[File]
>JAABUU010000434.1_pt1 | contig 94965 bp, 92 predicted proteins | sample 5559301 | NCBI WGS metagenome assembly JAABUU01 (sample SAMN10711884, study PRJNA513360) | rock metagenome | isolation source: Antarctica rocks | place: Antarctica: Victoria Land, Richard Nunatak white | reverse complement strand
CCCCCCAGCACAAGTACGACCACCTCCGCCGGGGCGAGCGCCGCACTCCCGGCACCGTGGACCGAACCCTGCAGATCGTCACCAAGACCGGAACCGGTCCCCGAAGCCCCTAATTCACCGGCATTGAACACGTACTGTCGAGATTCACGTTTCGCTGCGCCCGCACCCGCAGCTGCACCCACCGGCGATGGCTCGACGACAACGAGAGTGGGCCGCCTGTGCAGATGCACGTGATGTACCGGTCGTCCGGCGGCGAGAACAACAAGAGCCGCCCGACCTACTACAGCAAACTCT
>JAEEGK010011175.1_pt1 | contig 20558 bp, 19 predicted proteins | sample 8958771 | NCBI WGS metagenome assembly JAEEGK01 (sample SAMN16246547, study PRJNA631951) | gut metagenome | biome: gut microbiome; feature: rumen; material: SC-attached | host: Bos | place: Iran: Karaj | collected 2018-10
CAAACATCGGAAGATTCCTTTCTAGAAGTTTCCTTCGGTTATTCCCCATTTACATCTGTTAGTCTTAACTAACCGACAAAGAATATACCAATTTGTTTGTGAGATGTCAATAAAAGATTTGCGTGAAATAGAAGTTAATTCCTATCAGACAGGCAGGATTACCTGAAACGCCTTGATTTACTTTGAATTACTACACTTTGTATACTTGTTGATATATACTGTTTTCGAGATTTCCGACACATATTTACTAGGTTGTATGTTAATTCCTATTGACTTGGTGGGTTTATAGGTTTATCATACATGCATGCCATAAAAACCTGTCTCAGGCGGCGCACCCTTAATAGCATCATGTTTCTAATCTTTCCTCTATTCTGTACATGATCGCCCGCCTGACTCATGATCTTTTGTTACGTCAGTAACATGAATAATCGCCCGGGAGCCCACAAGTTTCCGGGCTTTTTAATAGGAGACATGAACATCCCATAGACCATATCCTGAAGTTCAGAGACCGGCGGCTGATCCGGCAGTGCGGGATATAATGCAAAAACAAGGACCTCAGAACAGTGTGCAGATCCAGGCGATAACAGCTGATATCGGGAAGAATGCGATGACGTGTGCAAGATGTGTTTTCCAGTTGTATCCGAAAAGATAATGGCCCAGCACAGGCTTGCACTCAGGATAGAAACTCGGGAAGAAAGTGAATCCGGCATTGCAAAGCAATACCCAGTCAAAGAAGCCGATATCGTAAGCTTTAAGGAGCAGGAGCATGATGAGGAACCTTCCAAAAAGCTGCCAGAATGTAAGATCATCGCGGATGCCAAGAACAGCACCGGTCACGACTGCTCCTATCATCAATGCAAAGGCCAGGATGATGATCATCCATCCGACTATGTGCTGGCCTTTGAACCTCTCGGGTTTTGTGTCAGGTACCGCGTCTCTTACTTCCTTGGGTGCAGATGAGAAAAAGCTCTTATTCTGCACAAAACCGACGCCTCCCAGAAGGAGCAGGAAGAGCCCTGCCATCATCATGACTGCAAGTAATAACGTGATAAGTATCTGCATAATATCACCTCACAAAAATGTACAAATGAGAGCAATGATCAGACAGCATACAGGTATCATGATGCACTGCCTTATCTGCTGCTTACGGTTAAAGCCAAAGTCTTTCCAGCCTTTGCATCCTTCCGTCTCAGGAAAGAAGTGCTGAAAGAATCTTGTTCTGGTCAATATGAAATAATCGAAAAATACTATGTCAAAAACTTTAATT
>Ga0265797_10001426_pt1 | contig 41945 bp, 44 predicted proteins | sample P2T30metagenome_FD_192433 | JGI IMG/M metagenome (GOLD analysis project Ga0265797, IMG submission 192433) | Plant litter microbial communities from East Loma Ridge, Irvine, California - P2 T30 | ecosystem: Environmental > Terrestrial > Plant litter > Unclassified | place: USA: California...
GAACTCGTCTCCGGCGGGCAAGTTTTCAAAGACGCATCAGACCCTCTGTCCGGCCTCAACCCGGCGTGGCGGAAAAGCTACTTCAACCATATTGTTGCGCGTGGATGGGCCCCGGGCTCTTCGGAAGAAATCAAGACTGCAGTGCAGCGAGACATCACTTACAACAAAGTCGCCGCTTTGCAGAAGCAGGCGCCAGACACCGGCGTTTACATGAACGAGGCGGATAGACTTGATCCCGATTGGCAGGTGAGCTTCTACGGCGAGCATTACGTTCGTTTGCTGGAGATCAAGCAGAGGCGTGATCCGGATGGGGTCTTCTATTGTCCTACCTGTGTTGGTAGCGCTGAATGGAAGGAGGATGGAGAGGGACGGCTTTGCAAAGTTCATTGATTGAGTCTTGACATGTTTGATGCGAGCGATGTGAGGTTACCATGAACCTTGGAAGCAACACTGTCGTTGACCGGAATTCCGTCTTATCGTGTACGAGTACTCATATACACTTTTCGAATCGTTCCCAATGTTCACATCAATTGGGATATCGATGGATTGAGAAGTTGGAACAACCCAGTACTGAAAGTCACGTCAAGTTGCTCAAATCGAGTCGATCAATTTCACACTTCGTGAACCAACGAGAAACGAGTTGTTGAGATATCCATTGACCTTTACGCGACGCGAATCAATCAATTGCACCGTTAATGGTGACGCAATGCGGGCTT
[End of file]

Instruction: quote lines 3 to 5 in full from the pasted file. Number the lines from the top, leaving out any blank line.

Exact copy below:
>JAEEGK010011175.1_pt1 | contig 20558 bp, 19 predicted proteins | sample 8958771 | NCBI WGS metagenome assembly JAEEGK01 (sample SAMN16246547, study PRJNA631951) | gut metagenome | biome: gut microbiome; feature: rumen; material: SC-attached | host: Bos | place: Iran: Karaj | collected 2018-10
CAAACATCGGAAGATTCCTTTCTAGAAGTTTCCTTCGGTTATTCCCCATTTACATCTGTTAGTCTTAACTAACCGACAAAGAATATACCAATTTGTTTGTGAGATGTCAATAAAAGATTTGCGTGAAATAGAAGTTAATTCCTATCAGACAGGCAGGATTACCTGAAACGCCTTGATTTACTTTGAATTACTACACTTTGTATACTTGTTGATATATACTGTTTTCGAGATTTCCGACACATATTTACTAGGTTGTATGTTAATTCCTATTGACTTGGTGGGTTTATAGGTTTATCATACATGCATGCCATAAAAACCTGTCTCAGGCGGCGCACCCTTAATAGCATCATGTTTCTAATCTTTCCTCTATTCTGTACATGATCGCCCGCCTGACTCATGATCTTTTGTTACGTCAGTAACATGAATAATCGCCCGGGAGCCCACAAGTTTCCGGGCTTTTTAATAGGAGACATGAACATCCCATAGACCATATCCTGAAGTTCAGAGACCGGCGGCTGATCCGGCAGTGCGGGATATAATGCAAAAACAAGGACCTCAGAACAGTGTGCAGATCCAGGCGATAACAGCTGATATCGGGAAGAATGCGATGACGTGTGCAAGATGTGTTTTCCAGTTGTATCCGAAAAGATAATGGCCCAGCACAGGCTTGCACTCAGGATAGAAACTCGGGAAGAAAGTGAATCCGGCATTGCAAAGCAATACCCAGTCAAAGAAGCCGATATCGTAAGCTTTAAGGAGCAGGAGCATGATGAGGAACCTTCCAAAAAGCTGCCAGAATGTAAGATCATCGCGGATGCCAAGAACAGCACCGGTCACGACTGCTCCTATCATCAATGCAAAGGCCAGGATGATGATCATCCATCCGACTATGTGCTGGCCTTTGAACCTCTCGGGTTTTGTGTCAGGTACCGCGTCTCTTACTTCCTTGGGTGCAGATGAGAAAAAGCTCTTATTCTGCACAAAACCGACGCCTCCCAGAAGGAGCAGGAAGAGCCCTGCCATCATCATGACTGCAAGTAATAACGTGATAAGTATCTGCATAATATCACCTCACAAAAATGTACAAATGAGAGCAATGATCAGACAGCATACAGGTATCATGATGCACTGCCTTATCTGCTGCTTACGGTTAAAGCCAAAGTCTTTCCAGCCTTTGCATCCTTCCGTCTCAGGAAAGAAGTGCTGAAAGAATCTTGTTCTGGTCAATATGAAATAATCGAAAAATACTATGTCAAAAACTTTAATT
>Ga0265797_10001426_pt1 | contig 41945 bp, 44 predicted proteins | sample P2T30metagenome_FD_192433 | JGI IMG/M metagenome (GOLD analysis project Ga0265797, IMG submission 192433) | Plant litter microbial communities from East Loma Ridge, Irvine, California - P2 T30 | ecosystem: Environmental > Terrestrial > Plant litter > Unclassified | place: USA: California...